Ralph Peters is a retired military officer and the author of 20 books, including Beyond Baghdad: Postmodern War and Peace.
The Bush administration got many of the details painfully wrong in its design to change the Middle East, but it got the big issues right: Saddam Hussein was an intolerable tyrant; the oppressed do yearn for freedom; and the roots of Islamist terrorism lie in the region's comprehensive stagnation.
Change was essential. But change on a grand scale doesn't come without costs. A lurid 24/7 news cycle made the price we paid in the wake of Operation Iraqi Freedom seem exorbitant, yet, given the magnitude of the endeavor, we've gotten off lightly by any historical standard. The potential return on our strategic investment has begun to look enormous.
Contrary to the views of its supporters and detractors the Bush administration is neither saintly nor evil.
Inept decisions on the part of Secretary of Defense Rumsfeld and his acolytes exacerbated the occupation's difficulties. In the wake of a spectacular battlefield victory, our soldiers often died needlessly and Iraqis suffered more severely at the hands of terrorists and insurgents than would have been the case had our government heeded expert advice instead of closing its eyes and touching wood.
Nonetheless, the administration's overarching vision, the dedication of our troops and the determination of the Iraqi people produced free elections that set a new standard for the Arab world-providing a catalyst for the reforms that have lately begun to spread across the region. Future historians won't complain of the twenty-two months between the fall of Baghdad and those inspiring, defiant elections. The interval will seem brief when viewed dispassionately.
What President Bush undertook was more difficult than he imagined-but the world can be grateful that he rejected traditional diplomacy and acted. Those critics who insisted that "war doesn’t solve anything," or that Arabs don't want democracy (a despicable, racist argument), or that dictators are entitled to the protections of sovereignty will be judged far more harshly by history than those who supported regime change in Iraq.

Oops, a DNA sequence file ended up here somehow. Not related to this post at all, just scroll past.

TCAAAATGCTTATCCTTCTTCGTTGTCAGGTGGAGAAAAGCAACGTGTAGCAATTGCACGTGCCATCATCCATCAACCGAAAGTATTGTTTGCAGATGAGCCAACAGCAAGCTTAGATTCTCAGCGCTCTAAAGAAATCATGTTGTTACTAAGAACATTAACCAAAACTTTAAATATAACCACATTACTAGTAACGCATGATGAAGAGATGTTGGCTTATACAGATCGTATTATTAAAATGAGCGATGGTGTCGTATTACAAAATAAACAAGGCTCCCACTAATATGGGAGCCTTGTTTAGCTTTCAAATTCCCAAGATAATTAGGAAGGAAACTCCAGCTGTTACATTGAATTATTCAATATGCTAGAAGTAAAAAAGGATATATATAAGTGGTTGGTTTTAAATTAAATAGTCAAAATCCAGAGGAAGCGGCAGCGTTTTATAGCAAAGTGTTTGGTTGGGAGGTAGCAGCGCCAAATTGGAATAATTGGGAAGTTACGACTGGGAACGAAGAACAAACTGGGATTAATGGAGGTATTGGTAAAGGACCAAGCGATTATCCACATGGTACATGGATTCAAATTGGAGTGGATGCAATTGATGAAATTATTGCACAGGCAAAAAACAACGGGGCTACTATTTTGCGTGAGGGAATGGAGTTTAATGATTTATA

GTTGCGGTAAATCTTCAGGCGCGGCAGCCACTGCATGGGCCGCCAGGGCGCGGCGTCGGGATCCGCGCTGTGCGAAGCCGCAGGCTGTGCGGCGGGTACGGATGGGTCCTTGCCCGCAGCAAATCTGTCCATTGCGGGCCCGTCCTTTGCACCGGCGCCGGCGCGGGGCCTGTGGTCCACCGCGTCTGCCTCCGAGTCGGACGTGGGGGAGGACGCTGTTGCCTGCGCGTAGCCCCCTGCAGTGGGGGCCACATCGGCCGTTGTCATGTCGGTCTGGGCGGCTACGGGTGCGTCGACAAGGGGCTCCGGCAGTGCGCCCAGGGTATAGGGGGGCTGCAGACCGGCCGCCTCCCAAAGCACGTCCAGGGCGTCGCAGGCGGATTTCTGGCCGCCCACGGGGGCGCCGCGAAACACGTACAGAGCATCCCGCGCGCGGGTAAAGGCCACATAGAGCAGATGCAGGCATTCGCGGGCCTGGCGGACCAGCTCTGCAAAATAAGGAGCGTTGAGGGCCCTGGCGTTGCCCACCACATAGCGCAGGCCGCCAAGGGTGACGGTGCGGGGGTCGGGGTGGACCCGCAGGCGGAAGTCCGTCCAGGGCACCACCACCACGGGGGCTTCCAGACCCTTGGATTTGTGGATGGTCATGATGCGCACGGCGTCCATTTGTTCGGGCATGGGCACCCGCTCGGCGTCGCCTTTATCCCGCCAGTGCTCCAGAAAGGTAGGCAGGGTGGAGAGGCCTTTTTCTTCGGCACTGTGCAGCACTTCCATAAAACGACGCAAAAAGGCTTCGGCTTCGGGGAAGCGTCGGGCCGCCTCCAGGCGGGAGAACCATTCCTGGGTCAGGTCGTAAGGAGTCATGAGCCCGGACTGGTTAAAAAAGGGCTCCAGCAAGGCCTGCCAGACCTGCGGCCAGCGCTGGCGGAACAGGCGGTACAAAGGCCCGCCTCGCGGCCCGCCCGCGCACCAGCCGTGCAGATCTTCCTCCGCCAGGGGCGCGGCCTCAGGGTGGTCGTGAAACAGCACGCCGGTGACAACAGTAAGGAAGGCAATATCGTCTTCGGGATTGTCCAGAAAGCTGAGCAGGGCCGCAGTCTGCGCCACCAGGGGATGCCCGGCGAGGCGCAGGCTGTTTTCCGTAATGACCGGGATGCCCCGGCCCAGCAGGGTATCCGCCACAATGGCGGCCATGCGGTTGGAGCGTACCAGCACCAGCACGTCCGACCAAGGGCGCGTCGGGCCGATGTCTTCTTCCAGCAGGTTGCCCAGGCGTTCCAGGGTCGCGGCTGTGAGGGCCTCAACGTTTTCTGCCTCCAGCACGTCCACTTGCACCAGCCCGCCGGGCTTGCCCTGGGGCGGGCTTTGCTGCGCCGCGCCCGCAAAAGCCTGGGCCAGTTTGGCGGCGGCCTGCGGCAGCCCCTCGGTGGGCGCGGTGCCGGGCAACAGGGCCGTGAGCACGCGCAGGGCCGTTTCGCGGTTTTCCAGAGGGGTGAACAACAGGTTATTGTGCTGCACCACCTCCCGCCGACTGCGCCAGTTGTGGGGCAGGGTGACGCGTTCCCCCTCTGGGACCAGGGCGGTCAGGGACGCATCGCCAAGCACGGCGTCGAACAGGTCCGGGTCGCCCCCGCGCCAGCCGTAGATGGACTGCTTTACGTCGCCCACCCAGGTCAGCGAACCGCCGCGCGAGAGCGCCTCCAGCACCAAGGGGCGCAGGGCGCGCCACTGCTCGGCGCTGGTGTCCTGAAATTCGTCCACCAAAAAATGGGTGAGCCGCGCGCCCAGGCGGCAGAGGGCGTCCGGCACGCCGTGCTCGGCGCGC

At their worst, the administration's opponents seemed to long for the Iraqi experiment to fail — just to spite the Bush administration. We need to put such hypocrisy behind us. We must have the individual and collective integrity to recognize that great, positive changes appear to be underway in the Middle East — triggered by America's engagement in Iraq.
Those who remain incapable of granting the current administration any credit should at least honor the 8 million Iraqis who defied terrorist death threats to vote in their first free elections. Surely, we can praise the hundreds of thousands of Lebanese who put their own ferocious past behind them to topple a puppet government in Beirut. The region's valiant reformers no longer appear to be anomalies, but prophets.
There is genuine, if tenuous, hope for peace between Israelis and Palestinians. Young Iranians want to be rid of their dictatorship of mullahs. Egypt's President Mubarak promises steps toward democracy. And even Saudi Arabia's ruling family — a grotesque mafia — has begun to experiment with low-level elections.
All of this is only a beginning, of course. The Middle East remains socially decayed, economically incompetent and politically brutalized. But what we have seen in the past two months is more than the most optimistic among us thought possible in so short a time.
Much could still go wrong. Ethnic and religious rivalries may yet poison Iraq's future. Autocrats will maneuver to retain power. Terrorism will linger. And if any single factor can impede progress across the entire Middle East, it's the endemic culture of corruption-a cancer that goes far deeper than the topical symptom of terrorism.
Nothing can be taken for granted. If the pessimists were wrong thus far, the optimists had best remain sober. Every breaking indicator suggests that the people of the Middle East are willing to sacrifice for change, but great dreams have been frustrated before and not all of the changes we’ll see will be pretty ones. Religious fanaticism still haunts Muslim civilization. We may hope that the region has begun to shake off its deadly malaise, but there will be plentiful disappointments along the way. Euphoria remains as ill-advised as unyielding pessimism.
Yet, hope now exists in a region long deemed hopeless. That much is undeniable. For the first time in history, the common people of the Middle East have an outside chance to build a humane future. Tyrants are falling, terror has failed, and democracy just might work where it long was scorned.
It was worth a war.